Moreover, Mr. Macron's activism on Iran impresses the Russians, because it shows that France keeps some leverage in this field of manoeuvre - the Middle East - which they now tend to consider their preferred playing field. Finally, the meeting of the four ministers on September 9 obviously went well, without any particular breakthrough: a work programme has been agreed and a long and tedious work begins, for which it is likely that the Russians will "let the French come".
The next test will come quite quickly as it concerns the implementation of the Minsk agreements on Ukraine, which could be the subject of a new summit in the so-called "Normandy" format (Germany, France, Ukraine, Russia). A difficult test in fact: it would be surprising if, on such an explosive subject as the status of the Donbass, the Russian and Ukrainian leaders were to agree on a real solution. Will we have to settle for half measures to maintain the Franco-Russian reset? Or, admit that issues other than Ukraine justify the deepening of the dialogue between Paris and Moscow, even if the dispute over Ukraine persists? How can we imagine that, on Syria and other crises in the Middle East, in which the Russians feel in a position of strength, discussions can go very far?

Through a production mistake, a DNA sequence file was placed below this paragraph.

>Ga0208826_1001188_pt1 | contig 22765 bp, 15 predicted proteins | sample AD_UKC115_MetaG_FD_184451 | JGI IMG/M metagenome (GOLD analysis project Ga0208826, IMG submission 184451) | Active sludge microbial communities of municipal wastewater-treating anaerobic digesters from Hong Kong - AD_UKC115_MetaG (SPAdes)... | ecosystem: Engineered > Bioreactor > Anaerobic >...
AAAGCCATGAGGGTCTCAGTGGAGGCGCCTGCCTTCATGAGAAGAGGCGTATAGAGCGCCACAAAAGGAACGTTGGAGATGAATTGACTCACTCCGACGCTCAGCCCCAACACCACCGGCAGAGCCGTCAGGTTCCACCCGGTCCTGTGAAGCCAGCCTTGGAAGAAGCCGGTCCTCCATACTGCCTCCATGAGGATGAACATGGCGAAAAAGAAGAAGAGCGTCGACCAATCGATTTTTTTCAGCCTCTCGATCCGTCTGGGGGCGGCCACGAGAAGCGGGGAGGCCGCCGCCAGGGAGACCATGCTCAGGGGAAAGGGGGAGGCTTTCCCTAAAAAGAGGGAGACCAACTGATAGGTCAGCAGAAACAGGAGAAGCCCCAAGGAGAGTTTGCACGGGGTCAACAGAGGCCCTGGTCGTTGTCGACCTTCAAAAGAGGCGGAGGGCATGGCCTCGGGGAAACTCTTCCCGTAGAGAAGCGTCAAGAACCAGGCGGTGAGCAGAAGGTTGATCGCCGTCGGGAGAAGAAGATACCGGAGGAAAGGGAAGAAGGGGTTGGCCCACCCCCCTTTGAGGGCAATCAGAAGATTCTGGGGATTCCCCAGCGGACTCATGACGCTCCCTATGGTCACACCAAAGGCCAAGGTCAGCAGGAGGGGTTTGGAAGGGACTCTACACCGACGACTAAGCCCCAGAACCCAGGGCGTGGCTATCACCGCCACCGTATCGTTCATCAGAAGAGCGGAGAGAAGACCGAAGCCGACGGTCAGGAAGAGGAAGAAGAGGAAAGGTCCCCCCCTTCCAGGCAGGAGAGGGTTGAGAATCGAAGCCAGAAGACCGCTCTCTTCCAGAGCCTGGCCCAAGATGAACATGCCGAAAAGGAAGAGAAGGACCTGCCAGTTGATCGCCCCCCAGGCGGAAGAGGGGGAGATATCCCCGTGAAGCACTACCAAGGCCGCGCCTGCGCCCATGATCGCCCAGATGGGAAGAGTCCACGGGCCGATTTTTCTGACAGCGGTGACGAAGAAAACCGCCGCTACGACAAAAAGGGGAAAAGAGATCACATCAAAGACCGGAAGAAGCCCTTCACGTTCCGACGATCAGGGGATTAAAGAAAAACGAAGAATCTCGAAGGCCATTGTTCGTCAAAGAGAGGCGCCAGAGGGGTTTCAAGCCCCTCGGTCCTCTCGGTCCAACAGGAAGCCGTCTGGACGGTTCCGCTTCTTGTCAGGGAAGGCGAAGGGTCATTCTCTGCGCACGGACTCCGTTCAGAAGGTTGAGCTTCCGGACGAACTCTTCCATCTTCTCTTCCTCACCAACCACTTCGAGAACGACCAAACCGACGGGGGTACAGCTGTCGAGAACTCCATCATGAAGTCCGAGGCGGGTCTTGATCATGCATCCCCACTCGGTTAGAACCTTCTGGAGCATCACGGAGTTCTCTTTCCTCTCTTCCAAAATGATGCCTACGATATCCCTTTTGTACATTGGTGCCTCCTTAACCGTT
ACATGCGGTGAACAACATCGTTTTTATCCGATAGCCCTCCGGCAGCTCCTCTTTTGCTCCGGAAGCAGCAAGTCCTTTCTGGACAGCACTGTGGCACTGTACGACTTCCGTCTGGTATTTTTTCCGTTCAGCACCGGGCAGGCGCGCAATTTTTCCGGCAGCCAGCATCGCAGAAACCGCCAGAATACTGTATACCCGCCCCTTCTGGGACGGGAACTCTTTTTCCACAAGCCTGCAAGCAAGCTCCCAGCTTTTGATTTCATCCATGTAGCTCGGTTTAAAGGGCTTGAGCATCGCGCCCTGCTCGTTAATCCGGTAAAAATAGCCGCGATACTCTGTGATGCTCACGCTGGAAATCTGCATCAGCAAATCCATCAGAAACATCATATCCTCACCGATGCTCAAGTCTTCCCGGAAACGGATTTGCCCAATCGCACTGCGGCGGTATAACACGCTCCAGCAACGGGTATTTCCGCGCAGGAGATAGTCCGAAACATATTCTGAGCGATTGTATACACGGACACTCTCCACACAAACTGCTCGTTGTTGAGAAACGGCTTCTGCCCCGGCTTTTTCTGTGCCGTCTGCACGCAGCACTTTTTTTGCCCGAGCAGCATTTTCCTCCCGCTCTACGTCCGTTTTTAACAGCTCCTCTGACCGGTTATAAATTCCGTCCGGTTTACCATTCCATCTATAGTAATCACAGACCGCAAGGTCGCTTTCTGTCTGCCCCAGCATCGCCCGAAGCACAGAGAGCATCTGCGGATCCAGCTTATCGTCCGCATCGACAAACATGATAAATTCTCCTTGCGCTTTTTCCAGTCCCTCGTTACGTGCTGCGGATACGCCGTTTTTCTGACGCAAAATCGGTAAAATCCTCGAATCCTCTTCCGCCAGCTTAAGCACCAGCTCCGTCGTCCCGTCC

The Russian bear in the shadow of the Chinese dragon
In any case, seen once again from Moscow, the temptation is to see Mr. Macron's openings as a return to what was once a classic figure in East-West relations: a France useful for disuniting the Western camp and grabbing some advantages in the process, even if it means giving it a few minor rewards. President Macron will have to reassure our European partners on this point; and above all, he will have to work to break this "syndrome" in the minds of the Russian leaders. The stake is to explore on which possible specific issues, once castles in the air have been discarded, a balanced relationship can be established. On the latter point, can the obvious risk of China's ultimately using Russia as a satellite facilitate a change in the way Russian leaders view Europe?
This is a vast subject that cannot be addressed here but should be the subject of in-depth reflection. Here again, let us note two or three impressions drawn from a few conversations: fear and mistrust are strong on the Russian side towards China; the great mutual affection displayed by Mr. Xi and Mr. Putin is perceived as surprising by seasoned Russian observers. At the same time, the Russians have by no means the feeling that they have been "pushed" into Beijing; our interlocutors note that Mr Putin has turned to China as many other states have done: who can do without it today? Under its sovereignty policy, can’t Russia assume a role as a Eurasian power that stands out in a multipolar world?
It is true, however, that the same interlocutors feel a certain embarrassment when we list a few examples showing that cooperation has gone very far, obviously asymmetrically, between the two countries: hydrocarbon agreements of little benefit to Russia, arms sales in which Russians yield very advanced technology, military exercises with advanced intelligence sharing, the Arctic open to the Belt and Road Initiative , the choice of Huawei, to name a few. But the reply comes rather quickly: what can Europeans offer?
Copyright : LUDOVIC MARIN / AFP